AUS vs. USA | Knives Review

The battle rages on, but when all is said and done, neither knife is better, neither is worse; they’re just different!

When we were kids, my older brother and I were chocolate chip cookie lovers. On a regular basis, mother and grandmother indulged our addiction. However, I noticed that each used slightly different ingredients. The end result was that mom’s cookies were my favorite, while my brother was a fan of grandma’s chocolate chip creations. In a pinch, however, it didn’t matter whose cookies were cooling on the stove. It was all good.

The same thing can be seen in blade steel. There are a host of widely different alloys, each knife user having their own preference. In reality, however, many steels bear more than a passing similarity to each other. This is certainly true when you compare the Japanese AUS formulations with the domestically produced 440 series of blade steels.

Only the AUS4-A, which is roughly akin to 420HC, lies outside of this AUS/440 comparison. With its slightly lower Carbon component (0.40-0.45), as compared to 420HC (0.40-0.50), AUS4-A has a little less hardness and wear resistance. The Vanadium content (0.10-0.26), which is absent in 420HC, however, enables AUS4-A to perform quite similarly to 420HC.

The Carbon content of AUS6-A (0.55-0.65) is somewhat lower than that of 440A (0.60-0.75). The Vanadium component of AUS6-A, which is absent in 440A, allows the steel to achieve a slightly higher hardness value (Rc 56-58), when compared to 440A (Rc 56-57). The increase in hardness and wear resistance, however, is only one factor. Since AUS6-A has less chromium (13.0-14.5%) than 440A (16-18%), it also is less resistant to environmental invective. Otherwise, both steels are roughly comparable.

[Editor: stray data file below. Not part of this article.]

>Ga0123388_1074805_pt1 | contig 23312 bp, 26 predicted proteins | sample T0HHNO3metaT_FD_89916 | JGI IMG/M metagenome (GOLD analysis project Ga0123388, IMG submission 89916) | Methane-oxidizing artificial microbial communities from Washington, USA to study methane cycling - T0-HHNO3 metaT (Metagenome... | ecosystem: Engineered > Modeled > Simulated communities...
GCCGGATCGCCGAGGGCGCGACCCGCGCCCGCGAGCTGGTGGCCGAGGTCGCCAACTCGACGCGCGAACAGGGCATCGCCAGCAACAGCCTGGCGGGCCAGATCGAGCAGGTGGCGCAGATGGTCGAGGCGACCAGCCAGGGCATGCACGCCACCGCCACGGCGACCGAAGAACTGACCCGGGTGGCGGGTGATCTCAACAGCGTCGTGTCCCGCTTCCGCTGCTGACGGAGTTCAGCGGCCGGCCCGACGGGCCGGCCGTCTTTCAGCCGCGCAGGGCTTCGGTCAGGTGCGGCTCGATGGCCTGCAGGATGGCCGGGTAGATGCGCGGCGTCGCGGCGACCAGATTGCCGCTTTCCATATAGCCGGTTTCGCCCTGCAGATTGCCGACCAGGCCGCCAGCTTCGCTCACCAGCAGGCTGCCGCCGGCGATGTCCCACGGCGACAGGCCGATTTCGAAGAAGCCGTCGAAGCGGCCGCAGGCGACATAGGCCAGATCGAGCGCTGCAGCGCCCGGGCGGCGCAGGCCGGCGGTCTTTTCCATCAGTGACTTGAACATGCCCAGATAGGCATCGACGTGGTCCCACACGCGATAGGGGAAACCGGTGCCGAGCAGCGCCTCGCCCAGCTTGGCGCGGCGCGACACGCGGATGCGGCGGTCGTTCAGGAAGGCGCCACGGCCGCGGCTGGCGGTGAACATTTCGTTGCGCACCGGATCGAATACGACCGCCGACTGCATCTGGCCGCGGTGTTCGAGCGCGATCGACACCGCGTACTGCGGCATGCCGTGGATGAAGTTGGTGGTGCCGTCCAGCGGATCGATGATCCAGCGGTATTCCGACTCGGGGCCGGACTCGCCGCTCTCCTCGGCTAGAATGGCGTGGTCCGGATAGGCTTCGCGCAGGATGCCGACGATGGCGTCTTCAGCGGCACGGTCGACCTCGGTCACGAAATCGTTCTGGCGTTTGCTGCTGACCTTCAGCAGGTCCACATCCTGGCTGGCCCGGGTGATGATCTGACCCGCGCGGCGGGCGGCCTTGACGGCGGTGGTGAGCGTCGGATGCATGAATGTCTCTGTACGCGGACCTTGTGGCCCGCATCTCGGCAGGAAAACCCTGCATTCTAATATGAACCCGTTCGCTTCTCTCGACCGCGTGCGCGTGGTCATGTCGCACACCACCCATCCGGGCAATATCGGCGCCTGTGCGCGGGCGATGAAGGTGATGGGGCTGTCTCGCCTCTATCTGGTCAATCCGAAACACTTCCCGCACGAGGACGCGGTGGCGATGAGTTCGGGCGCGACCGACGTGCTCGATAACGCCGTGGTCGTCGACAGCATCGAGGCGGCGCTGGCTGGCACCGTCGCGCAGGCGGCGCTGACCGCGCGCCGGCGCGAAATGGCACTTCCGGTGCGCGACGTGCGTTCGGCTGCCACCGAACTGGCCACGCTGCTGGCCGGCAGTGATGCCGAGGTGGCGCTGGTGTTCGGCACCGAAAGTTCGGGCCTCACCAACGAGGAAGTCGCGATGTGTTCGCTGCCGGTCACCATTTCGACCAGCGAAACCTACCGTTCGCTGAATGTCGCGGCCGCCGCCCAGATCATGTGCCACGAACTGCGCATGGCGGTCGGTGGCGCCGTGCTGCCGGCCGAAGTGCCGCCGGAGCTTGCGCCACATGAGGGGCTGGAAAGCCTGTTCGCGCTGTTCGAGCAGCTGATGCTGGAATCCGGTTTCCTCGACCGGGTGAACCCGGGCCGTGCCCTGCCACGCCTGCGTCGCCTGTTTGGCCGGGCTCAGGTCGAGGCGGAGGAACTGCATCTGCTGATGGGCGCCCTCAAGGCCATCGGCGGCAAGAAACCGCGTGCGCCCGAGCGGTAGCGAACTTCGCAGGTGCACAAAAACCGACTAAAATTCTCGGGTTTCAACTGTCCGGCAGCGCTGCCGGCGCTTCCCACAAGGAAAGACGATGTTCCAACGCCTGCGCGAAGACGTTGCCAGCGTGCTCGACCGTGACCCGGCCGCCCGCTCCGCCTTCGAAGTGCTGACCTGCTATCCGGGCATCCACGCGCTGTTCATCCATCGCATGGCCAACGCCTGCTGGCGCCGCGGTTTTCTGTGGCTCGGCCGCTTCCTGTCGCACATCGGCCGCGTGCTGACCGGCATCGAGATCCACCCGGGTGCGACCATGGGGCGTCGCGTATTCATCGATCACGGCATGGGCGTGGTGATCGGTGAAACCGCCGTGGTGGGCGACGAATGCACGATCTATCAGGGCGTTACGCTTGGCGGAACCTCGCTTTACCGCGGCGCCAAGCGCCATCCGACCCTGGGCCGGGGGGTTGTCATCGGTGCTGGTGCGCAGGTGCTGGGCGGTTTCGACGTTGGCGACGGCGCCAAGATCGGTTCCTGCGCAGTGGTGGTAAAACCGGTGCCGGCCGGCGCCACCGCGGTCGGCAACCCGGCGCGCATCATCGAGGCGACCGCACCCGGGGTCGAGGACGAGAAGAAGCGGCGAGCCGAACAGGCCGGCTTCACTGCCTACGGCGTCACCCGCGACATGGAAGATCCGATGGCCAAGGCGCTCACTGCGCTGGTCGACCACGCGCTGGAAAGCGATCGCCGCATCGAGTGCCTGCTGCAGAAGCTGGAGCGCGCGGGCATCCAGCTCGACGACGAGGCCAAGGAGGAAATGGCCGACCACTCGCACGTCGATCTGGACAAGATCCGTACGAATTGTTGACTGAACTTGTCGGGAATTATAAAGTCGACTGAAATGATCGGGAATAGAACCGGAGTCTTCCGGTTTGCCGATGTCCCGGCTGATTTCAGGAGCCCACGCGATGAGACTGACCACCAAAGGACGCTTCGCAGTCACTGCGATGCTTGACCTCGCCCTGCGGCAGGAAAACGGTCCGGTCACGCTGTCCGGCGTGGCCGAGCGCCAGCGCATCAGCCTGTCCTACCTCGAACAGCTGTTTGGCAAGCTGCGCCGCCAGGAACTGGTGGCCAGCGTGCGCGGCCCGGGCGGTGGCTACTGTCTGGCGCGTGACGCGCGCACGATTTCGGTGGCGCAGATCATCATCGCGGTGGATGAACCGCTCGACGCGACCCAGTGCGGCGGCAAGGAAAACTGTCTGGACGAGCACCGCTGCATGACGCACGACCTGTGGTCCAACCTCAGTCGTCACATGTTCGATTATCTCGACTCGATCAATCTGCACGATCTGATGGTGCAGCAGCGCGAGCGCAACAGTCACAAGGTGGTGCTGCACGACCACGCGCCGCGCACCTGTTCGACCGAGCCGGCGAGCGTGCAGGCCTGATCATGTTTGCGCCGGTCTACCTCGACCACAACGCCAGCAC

When comparing AUS8-A and 440B, we also see considerable similarity. Certainly, the AUS8-A Carbon content (070-0.75%) remains below that of 440B (0.75-0.95%). However, the addition of Nickel (0.49%) and Vanadium (0.10-0.26%), which are not found in 440B, enable AUS8-A to achieve slightly higher hardness values (Rc 58-62), as compared to 440B (Rc 56-60). When put to use, both steels provide nearly the same performance and most users will be unable to distinguish one from another.

Looking at the chemical formulations of AUS10-A and 440C, we see that both have some similarities. Where the significant difference lies can be found in the fact that AUS10-A possesses both Nickel (0.49%) and Vanadium (0.10-0.27%), which are not part of the 440C chemical makeup. Since the Carbon component of both formulations is similar, the Nickel and Vanadium in AUS10-A can provide increased hardness potential if heat-treated properly. While AUS10-A has less Chromium (13.00-14.50%) than 440C (16.00-18.00%), the added Nickel does enhance corrosion resistance. Users report that both AUS10-A and 440C provide similar performance, with AUS10-A offering a smidgen more wear resistance.

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